NRICH Response to the Draft Primary Curriculum

NRICH: Partners with you in developing rich mathematical learning

What will become of pattern sniffers, tinkerers and inventors if this new draft National Curriculum for primary mathematics becomes law?
In his recent letter to Tim Oates regarding the new draft National Curriculum, the Secretary of State wrote that one of the purposes of this new National Curriculum was to safeguard each child’s entitlement to a secure foundation on which they can build their own education. It raises the question of what a secure foundation looks like. Number fluency and strategies for efficient calculation are a part of that yet there are deeper, more significant life-skill tools that we need to support our children to develop.  Al Cuoco described these as Habits of Mind and used fascinating words such as Pattern sniffers, Experimenters, Describers, Tinkerers, Inventors, Visualisers, Conjecturers and Guessers.
Here at NRICH we believe these to be fundamental to working and thinking mathematically – and essential to any primary curriculum.

And for what purpose? In a recent survey of employers carried out by ACME, many of the employers interviewed said that they saw mathematics as a subject of intellectual power and that that the best interests of their companies would not be served by an education system restricting young people to a diet of the particular techniques they were likely to use in their day-to-day work. Furthermore, it is now the case that in the workforce there is a steady shift away from manual and low-skill jobs towards those requiring higher levels of management expertise and problem-solving skills, many of which are mathematical in nature.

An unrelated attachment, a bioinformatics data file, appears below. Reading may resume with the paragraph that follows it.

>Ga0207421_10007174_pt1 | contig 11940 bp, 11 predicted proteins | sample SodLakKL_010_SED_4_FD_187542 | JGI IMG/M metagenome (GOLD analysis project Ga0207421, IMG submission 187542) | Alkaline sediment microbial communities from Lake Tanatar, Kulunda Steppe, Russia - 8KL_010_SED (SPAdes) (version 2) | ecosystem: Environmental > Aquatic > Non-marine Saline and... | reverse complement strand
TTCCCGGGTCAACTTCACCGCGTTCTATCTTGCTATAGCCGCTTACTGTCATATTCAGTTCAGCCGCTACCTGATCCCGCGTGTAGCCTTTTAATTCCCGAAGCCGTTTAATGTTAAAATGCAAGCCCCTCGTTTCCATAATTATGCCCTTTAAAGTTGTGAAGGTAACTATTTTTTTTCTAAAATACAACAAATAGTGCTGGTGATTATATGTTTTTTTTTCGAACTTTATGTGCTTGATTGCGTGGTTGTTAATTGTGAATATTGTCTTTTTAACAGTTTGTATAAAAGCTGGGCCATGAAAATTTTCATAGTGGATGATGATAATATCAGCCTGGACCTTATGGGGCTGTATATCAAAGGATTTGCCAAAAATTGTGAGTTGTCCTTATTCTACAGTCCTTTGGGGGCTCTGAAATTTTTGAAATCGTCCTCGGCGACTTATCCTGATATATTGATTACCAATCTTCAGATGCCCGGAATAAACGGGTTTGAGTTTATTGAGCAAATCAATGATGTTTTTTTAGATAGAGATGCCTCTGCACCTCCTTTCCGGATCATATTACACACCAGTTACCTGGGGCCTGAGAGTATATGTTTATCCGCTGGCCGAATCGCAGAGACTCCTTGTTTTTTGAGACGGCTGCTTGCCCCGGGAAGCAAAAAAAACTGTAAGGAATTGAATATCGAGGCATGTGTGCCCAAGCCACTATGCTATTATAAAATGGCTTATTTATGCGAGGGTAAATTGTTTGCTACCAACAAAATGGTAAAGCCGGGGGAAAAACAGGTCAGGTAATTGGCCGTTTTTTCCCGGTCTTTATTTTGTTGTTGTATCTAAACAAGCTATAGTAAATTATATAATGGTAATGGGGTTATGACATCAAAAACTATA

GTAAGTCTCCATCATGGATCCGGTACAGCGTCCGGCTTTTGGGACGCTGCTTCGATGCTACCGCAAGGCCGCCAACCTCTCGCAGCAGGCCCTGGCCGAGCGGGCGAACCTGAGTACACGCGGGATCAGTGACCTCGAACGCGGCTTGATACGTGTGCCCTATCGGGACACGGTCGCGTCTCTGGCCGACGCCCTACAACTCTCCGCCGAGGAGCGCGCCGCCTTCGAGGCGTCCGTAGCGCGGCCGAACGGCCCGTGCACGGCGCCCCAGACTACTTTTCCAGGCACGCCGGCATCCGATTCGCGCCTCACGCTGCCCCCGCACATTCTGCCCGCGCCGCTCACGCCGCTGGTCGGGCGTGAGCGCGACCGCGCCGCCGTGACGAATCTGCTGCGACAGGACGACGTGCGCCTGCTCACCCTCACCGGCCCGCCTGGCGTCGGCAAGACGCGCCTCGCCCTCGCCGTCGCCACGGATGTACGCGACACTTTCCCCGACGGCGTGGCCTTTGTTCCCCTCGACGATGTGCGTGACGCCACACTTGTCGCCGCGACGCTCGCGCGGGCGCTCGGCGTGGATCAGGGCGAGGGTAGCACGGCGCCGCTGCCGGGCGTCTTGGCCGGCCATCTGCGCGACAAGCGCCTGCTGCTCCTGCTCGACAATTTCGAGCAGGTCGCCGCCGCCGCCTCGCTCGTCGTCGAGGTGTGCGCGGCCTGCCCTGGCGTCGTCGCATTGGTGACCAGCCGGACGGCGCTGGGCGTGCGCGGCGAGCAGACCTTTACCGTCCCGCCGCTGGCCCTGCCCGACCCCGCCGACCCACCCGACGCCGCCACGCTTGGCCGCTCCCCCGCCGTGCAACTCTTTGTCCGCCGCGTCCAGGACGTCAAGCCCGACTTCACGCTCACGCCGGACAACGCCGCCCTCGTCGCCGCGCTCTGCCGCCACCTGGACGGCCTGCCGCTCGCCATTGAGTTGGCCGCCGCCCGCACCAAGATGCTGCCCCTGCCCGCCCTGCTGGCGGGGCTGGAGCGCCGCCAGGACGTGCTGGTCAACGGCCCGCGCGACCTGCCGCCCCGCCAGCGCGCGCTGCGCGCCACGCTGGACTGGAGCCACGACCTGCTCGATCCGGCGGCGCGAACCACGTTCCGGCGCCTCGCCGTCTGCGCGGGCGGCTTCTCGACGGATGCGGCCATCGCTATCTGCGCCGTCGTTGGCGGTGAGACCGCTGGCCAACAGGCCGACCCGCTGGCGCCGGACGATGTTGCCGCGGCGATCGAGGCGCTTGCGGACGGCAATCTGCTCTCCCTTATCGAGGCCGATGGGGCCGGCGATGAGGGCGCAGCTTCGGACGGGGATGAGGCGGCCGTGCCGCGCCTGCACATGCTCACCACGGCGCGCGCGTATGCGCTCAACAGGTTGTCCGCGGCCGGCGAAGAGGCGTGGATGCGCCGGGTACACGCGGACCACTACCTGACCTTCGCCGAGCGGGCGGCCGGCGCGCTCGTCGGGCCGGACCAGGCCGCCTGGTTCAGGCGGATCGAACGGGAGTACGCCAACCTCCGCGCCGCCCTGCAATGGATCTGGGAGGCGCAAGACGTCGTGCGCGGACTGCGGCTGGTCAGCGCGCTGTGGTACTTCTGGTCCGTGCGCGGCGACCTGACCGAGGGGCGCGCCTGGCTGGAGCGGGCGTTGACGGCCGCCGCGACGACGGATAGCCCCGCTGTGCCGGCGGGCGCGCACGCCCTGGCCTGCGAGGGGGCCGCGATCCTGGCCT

We believe that the draft National Curriculum needs to be revised to offer children significant opportunities to begin to develop their intellectual power and problem-solving skills in mathematics. Practice and fluency can be achieved through open-ended, creative tasks that foster pattern-sniffers and tinkerers. One does not have to be sacrificed for the sake of the other. The introduction to the primary mathematics curriculum states that problem solving and reasoning are two of the three aims. In its description of problem solving are embedded the key ideas behind Al Cuoco’s Habits of Mind.
This needs to be developed in the detailed Programmes of Study so that teachers can see how to embed this in their classrooms on a daily basis.

Let’s give our children the best start we can so that they become confident and competent in their mathematical learning, develop their intellectual power and are equipped for the challenges of 21st Century life.

References
1. Al Cuoco Habits of Mind: an organising principle for the mathematics curriculum 1996

2. Mathematical Needs: Mathematics in the Workplace and Higher Education

http://www.acme-uk.org/media/7624/acme_theme_a_final%20(2).pdf